The trier of fact could thus reasonably find from the evidence that aside from the written collective bargaining agreement, an unwritten but equally binding agreement also existed that was enforced by the union. This could be an agreement standing alone, or simply an accord that union shop agreements, valid in non-"right-to-work" states would, by reference, also be treated as controlling in this state. The jury could, and apparently did, find that this agreement required summary discharge of nonunion members, who did not join the union within a prescribed time and regardless of whether they were union referred, when the hiring hall was able to replace them with union workers. That is at least the functional equivalent of a union shop. For the reasons stated in Moore, 179 S.E.2d at 18, we conclude that either a written or an unwritten union security agreement violates South Dakota "right to work" laws.
Because § 14(b) expressly allows a state to enforce its "right to work" laws against union and agency shop agreements, this case does not emerge as more than a peripheral concern of the NLRB. Though it may be said a conflict exists between federal and state law, it is a conflict recognized and sanctioned by Congress. Schermerhorn, 375 U.S. at 103, 84 S.Ct. at 222. Union or agency shops are valid "only if they are valid under the laws of any State in which they are to be performed." Oil Workers, 426 U.S. at 418, 96 S.Ct. at 2145. Such agreements are not valid in South Dakota. SDCL 60-8-1, 60-8-3. Moreover, it should be clear that "right to work" statutes "touch interests so deeply rooted in local feeling and responsibility that, in the absence of compelling congressional directive it could not be inferred that Congress intended to deprive the state of the power to act," Garmon, supra, 359 U.S. at 244, 79 S.Ct. at 779, because the clear congressional directive in § 14(b) is that states retain the power to act. See also, Brown Hotel Employees ___ U.S. ___ at ___ _ ___, 104 S.Ct. 3179, 3188-3189, 82 L.Ed.2d 373 (1984). Otherwise, § 14(b)'s exemption becomes a token, granted indeed by Congress, but seldom if ever, recognized in practice. Based on a combination of factors; Mathews' cause of action arose in this state, seeks relief available only in state courts, and rests entirely on an alleged violation of our "right to work" statutes; it seems reasonable that it can be litigated in our state courts.
The NLRB has no general compensation scheme. International Union, United Automobile Aircraft Agricultural Implement Workers of America v. Russell, 356 U.S. 634, 78 S.Ct. 932, 2 L.Ed.2d 1030 (1958) reh. den., 357 U.S. 944, 78 S.Ct. 1379, 2 L.Ed.2d 1558 (1958).
II. DID THE TRIAL COURT ERR IN REFUSING THE UNION'S REQUESTED INSTRUCTION?
Appellant claims that the trial court should have given this instruction which it requested:
You are further instructed that under the laws of the United States the Union and Twin City Construction Company could lawfully enter into collective bargaining agreements which contained a clause commonly known as non-discriminatory hiring hall provisions. You are further instructed as a matter of law that the Union and Twin City Construction Company had, in fact, entered into such agreement. Under the law the Union was privileged and entitled to talk to Twin City Construction Company and to require the company to comply with the terms of the collective bargaining agreement. If you find that the Union was acting to enforce the provisions of the collective bargaining agreement and was not acting pursuant to any other agreement between it and the Twin City Construction Company you must find for Defendant.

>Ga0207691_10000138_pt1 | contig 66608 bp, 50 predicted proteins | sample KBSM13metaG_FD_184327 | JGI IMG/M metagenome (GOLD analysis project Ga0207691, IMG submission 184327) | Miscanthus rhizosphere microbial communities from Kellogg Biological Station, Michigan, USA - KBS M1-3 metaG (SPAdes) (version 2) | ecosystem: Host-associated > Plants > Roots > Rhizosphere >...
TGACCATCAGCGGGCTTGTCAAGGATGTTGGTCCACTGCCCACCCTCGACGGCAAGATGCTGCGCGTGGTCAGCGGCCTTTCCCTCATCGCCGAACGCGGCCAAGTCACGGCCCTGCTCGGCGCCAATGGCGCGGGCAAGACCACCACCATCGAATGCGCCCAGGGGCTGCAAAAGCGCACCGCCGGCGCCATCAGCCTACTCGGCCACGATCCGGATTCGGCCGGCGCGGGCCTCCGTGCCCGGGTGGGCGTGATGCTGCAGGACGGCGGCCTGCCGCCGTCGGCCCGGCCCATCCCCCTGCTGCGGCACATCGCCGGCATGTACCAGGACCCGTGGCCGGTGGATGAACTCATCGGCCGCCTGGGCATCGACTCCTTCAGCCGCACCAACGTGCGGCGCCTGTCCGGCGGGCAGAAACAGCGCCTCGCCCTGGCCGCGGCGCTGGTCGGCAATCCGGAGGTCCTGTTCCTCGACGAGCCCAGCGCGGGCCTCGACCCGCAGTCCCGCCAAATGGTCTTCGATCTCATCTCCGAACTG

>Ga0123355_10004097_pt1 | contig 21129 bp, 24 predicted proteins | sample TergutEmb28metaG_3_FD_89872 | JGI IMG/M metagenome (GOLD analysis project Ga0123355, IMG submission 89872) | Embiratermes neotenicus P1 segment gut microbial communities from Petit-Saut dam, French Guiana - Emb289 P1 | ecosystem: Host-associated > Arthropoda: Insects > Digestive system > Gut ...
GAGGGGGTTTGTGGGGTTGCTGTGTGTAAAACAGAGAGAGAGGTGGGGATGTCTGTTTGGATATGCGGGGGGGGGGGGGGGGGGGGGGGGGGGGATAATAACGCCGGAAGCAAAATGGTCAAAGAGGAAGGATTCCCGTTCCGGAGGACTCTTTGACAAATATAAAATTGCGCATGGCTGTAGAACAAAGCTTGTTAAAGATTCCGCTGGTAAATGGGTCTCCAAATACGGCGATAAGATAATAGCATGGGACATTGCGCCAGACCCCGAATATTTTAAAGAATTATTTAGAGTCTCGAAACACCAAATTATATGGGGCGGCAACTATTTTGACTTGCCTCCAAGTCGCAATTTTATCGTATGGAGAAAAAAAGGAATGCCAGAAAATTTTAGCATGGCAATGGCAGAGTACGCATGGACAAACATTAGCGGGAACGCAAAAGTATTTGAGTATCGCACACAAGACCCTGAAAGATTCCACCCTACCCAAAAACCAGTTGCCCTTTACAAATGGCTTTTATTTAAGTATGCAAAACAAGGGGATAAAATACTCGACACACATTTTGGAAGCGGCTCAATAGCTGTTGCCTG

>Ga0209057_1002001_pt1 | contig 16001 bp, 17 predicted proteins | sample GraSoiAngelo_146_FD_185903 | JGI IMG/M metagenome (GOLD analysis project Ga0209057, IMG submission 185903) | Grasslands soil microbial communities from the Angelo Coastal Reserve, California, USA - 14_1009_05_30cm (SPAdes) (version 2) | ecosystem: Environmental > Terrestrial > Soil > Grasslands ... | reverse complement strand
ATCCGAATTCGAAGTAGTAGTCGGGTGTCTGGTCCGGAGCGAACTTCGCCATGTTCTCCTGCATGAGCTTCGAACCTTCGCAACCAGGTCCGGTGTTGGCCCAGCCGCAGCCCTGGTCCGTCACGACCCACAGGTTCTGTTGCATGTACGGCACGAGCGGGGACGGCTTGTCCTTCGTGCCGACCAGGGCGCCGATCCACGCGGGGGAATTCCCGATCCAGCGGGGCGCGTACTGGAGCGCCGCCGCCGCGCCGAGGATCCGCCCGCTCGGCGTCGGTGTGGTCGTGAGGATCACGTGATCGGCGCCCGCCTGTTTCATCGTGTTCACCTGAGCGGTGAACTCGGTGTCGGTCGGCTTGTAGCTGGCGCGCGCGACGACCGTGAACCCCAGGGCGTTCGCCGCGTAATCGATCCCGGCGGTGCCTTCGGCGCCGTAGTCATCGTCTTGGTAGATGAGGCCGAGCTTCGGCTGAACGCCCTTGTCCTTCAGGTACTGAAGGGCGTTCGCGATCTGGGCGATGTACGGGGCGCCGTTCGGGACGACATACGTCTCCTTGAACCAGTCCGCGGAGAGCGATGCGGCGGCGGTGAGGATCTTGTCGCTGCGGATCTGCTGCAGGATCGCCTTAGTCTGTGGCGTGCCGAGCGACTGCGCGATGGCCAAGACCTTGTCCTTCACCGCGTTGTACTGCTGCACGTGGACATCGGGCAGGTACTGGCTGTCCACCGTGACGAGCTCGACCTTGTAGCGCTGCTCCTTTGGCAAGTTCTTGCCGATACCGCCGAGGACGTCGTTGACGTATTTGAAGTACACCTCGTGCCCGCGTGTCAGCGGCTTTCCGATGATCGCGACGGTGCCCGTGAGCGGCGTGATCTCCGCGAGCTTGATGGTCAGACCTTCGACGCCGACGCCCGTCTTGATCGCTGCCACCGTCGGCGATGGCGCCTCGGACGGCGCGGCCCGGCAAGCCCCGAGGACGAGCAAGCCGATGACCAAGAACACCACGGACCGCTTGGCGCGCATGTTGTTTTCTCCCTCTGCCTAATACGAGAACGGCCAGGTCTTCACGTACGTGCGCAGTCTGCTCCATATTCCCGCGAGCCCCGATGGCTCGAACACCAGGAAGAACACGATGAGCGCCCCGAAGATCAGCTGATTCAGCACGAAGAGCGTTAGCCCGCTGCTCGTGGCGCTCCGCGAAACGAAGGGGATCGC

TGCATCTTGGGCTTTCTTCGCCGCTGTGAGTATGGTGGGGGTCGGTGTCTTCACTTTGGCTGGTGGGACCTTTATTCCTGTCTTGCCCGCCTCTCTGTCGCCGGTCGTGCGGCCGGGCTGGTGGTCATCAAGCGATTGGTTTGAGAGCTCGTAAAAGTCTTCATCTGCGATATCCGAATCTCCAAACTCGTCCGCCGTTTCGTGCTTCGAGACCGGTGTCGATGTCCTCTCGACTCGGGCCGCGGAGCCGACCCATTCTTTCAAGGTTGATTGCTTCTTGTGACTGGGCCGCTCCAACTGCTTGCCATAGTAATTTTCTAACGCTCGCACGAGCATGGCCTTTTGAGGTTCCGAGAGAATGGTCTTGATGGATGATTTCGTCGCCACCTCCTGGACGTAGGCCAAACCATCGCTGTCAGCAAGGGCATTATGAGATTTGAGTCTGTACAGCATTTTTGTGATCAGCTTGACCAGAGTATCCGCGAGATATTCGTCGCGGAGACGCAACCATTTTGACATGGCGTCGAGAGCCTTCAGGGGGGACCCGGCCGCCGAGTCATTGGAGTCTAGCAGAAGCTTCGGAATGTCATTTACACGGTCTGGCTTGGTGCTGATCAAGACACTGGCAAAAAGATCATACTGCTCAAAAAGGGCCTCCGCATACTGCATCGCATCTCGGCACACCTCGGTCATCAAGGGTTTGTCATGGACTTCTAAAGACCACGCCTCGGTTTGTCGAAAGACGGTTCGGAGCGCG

Instruction No. 11 stated:
In determining whether or not the defendant Union's conduct in intentionally interferring with the employment contract between Twin City Construction Company and plaintiff Carl Mathews was improper or not, you may consider the following factors:
(a) The nature of the defendant Union's conduct;
(b) The motive of the defendant Union;
(c) The interests of Twin City Construction Company with which the defendant Union interferred;
(d) The interest sought to be advanced by the defendant Union;
(e) The social interests in protecting the freedom of action of the defendant Union and the contractual interests of Twin City Construction Company and plaintiff Carl Mathews;
(f) The proximity or remoteness of defendant Union's conduct to the interference; and
(g) The relations between the parties.
Instruction No. 18 stated:
In this state the "right-to-work" law makes it unlawful for the Defendants to enter into and to execute any agreement which required Plaintiff to join the Defendant Union, or to maintain membership in the Union in order to be hired to work for or to continue working for Defendant, Twin City Construction Company, within the state of South Dakota. Such an Agreement is generally known as a "union security agreement".
The provisions of the "right-to-work" law, however, do not make it unlawful for the Defendant, Twin City Construction Company, and the Defendant, Union, to enter into and execute a collective bargaining agreement, which required Defendant, Twin City Construction Company, to hire workers on projects in the state of South Dakota only from among persons referred to it by the Defendant, Union. Such an agreement is generally known as a "referral system". In this action, the Defendants had entered into and had executed a collective bargaining agreement, which contained a "referral system" which was lawful under the "right-to-work" law.